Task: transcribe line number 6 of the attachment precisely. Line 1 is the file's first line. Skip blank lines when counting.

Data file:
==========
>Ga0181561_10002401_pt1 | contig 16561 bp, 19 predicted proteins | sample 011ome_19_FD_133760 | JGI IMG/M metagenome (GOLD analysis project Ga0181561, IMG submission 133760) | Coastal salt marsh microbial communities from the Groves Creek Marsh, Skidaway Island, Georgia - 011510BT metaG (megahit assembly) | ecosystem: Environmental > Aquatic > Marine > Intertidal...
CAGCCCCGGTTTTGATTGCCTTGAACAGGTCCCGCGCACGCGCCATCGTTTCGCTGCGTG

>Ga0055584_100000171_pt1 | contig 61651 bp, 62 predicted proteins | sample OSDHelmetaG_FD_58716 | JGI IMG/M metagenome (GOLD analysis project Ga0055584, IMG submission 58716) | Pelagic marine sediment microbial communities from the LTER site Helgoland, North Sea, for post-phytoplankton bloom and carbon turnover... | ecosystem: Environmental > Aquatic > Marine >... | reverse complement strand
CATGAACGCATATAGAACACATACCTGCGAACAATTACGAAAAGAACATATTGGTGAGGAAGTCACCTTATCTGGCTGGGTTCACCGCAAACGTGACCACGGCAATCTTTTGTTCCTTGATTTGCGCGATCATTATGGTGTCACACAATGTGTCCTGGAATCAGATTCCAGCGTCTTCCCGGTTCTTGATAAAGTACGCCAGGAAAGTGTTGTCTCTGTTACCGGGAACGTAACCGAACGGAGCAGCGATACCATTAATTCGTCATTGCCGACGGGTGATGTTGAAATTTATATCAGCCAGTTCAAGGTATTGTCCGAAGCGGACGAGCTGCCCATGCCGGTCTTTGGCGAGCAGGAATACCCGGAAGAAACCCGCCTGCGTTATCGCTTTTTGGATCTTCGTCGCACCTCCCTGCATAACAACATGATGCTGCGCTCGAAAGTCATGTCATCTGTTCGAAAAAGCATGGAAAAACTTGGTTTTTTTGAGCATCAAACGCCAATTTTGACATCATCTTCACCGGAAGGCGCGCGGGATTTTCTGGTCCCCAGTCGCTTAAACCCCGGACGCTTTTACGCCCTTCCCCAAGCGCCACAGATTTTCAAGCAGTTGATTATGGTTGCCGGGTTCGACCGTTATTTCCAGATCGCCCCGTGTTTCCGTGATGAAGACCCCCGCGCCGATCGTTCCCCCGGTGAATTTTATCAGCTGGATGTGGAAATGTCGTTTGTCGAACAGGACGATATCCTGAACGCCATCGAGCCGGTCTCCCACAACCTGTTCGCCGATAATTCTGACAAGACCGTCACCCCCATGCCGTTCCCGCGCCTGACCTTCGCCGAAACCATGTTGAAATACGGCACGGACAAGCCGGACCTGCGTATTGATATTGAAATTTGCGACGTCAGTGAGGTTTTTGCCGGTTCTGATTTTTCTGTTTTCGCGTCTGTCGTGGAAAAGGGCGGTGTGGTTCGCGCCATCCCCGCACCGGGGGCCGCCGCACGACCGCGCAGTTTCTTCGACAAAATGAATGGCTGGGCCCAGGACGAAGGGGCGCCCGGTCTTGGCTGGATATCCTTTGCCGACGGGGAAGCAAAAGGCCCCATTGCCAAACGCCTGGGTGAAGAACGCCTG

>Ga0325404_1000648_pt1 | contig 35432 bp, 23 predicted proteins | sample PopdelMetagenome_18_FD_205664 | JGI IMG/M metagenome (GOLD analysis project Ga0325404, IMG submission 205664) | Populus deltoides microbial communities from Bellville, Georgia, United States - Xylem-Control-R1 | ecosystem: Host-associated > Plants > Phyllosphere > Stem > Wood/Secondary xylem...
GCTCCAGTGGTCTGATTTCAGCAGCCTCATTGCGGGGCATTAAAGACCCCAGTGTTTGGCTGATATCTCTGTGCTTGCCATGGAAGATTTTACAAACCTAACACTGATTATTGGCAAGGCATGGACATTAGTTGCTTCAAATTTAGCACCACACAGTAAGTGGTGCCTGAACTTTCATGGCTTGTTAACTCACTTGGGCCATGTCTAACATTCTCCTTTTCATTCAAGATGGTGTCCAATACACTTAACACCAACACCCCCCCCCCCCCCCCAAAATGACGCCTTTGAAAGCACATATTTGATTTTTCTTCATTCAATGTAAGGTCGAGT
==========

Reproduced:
GCTCCAGTGGTCTGATTTCAGCAGCCTCATTGCGGGGCATTAAAGACCCCAGTGTTTGGCTGATATCTCTGTGCTTGCCATGGAAGATTTTACAAACCTAACACTGATTATTGGCAAGGCATGGACATTAGTTGCTTCAAATTTAGCACCACACAGTAAGTGGTGCCTGAACTTTCATGGCTTGTTAACTCACTTGGGCCATGTCTAACATTCTCCTTTTCATTCAAGATGGTGTCCAATACACTTAACACCAACACCCCCCCCCCCCCCCCAAAATGACGCCTTTGAAAGCACATATTTGATTTTTCTTCATTCAATGTAAGGTCGAGT